Don't take more than you can carry...

In Exodus, the Israelites were fed manna (which literally meant "what is it?"... thanks Don Sailer!), and told to only collect enough for that day. But instead, they would try to collect for the next day as well, so they didn't have to go out every day. They did the exact opposite of what God told them to do, because they were lazy and impatient, and the manna turned into maggots the next day. It was stinky and gross.

I think debt is the maggot of our day. See, God promises to provide what we need for the day, "our daily bread", and that should be enough for us. Often, however, it just isn't, and we feel the need to buy more stuff than we can afford. We get into debt, paying for the toys of today with our futures. I know a lot about that. I got into quite a bit of debt when I was younger and am still paying for it today. The funny thing is, I've got pretty much nothing to show for it.

"Don't spend what you don't have."

It seems like such a simple principle, and for most of history it was the only honorable way to live. Debts unpaid would mean time in prison, or in servitude. It was disgraceful to live in debt.

But now, it's almost considered disgraceful to not have credit. Our culture is one that tries to gather more than we can carry, and that leads to burdens we can't lift on our own, burdens we weren't meant to have. When we can't carry them, someone else has to... and that's how the economy was destroyed, but that's another subject.

The point to this is, we must trust in God to provide us with what we need, and trust that what we are provided with is enough and that we do not "need" more. This is really, really hard to do when it seems like your "daily bread" is way smaller than your appetite, but God knows exactly what He's doing. When you diet, your stomach gets smaller as it gets used to less food, and perhaps our appetites for shiny new things would also get smaller if we'd just get on a budget.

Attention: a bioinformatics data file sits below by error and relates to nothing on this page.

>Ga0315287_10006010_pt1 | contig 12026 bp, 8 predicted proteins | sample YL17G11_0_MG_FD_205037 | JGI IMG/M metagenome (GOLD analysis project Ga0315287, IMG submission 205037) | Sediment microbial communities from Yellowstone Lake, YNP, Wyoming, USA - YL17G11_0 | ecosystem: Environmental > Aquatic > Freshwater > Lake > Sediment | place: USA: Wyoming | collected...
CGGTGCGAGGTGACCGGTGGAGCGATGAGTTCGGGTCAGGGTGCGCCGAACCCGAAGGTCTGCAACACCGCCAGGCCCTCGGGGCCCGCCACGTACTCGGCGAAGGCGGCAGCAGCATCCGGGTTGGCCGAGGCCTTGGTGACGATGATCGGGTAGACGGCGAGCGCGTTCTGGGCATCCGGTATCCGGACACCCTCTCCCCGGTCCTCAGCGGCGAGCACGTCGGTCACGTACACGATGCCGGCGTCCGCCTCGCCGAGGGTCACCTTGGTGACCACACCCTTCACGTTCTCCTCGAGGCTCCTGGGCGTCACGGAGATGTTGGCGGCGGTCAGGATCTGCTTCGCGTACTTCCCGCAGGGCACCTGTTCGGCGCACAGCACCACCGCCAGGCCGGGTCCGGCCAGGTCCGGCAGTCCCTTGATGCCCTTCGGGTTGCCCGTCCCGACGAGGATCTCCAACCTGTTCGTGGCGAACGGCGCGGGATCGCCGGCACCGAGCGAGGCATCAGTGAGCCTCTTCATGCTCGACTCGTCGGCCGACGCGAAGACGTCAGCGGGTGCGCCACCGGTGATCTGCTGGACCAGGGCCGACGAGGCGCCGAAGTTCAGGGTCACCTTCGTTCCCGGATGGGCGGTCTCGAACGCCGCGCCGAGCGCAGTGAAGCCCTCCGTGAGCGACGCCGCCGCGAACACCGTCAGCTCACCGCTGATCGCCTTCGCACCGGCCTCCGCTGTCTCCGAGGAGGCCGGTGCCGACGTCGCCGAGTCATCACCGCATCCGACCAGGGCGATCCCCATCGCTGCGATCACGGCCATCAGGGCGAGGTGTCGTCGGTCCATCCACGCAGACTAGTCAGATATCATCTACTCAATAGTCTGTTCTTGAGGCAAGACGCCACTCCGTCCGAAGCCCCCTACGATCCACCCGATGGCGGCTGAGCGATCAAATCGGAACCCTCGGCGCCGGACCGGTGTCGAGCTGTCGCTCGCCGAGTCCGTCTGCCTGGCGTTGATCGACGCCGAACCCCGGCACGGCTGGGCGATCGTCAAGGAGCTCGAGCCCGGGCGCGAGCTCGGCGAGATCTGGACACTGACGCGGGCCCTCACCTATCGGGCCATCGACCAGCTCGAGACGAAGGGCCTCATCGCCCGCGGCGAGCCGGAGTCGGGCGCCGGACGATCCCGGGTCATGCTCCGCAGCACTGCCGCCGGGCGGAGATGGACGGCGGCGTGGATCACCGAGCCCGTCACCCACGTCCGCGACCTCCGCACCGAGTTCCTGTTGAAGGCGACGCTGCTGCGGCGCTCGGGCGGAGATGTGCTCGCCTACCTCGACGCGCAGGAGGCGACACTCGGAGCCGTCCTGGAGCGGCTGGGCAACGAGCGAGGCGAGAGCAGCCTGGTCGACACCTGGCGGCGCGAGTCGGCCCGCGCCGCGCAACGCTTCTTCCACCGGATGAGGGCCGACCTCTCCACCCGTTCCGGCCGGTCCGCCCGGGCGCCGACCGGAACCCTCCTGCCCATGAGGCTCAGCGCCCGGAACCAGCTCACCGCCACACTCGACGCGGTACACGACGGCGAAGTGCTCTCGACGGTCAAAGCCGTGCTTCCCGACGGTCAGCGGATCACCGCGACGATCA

Now I'm not saying we shouldn't save money, because that is more of a stewardship issue. We are told to handle our money wisely. No, this is about stuff... and how we need less of it. In fact, if we'd just save and not spend every last "extra" dollar we have, we may be able to buy something pretty sweet when it's all said and done...or maybe even change the world.


To those who see me lead worship at Central or at Desert Haven, I am a worship leader. To the ones who only come to Central once in a while, I am the guy who sings or plays bass/electric guitar/keyboard. To those looking for the best service out there, the "consumer" Christians here to check out the service, I am either an asset or a detriment... depending on their preference in musical styles and how well I "performed" that day.

My residency ends in less than three months. To the churches I am sending resumes to, I am merely a list of facts, a History major trying to pass himself off as a worship leader. Too little experience. Too little classical education. I couldn't possibly be who they need. There are dozens of churches (and it may get into the hundreds) who will miss out on a passionate, creative, and competent worship leader, simply because they can't get past a list of requirements and their interpretation of the arbitrary facts on a resume. This isn't pride, it's me coming to terms with who I am and where God has gifted me.

This post is more personal than normal, and I apologize if that makes you uncomfortable. There are two points to this post, and the first is this: You always need to remember who you are, where God has given you strength and where He has given you help in your weakness. It's easy to get discouraged, to let your surroundings or constant rejections and slights weigh heavy on your shoulders and cause you to stumble. Don't take that easy, painful road. If you are going to go through pain, let it be from the friction of your passion, calling, and hard work leading you past the threshold of what should be possible.

The second point of this post is that when you are a slave to your own perceptions, you miss very important realities.

P.S. To those of you who would like to help change the way people "perceive" you, social networking sites are important tools in this process. Connect with me on LinkedIn and let's work on changing perceptions.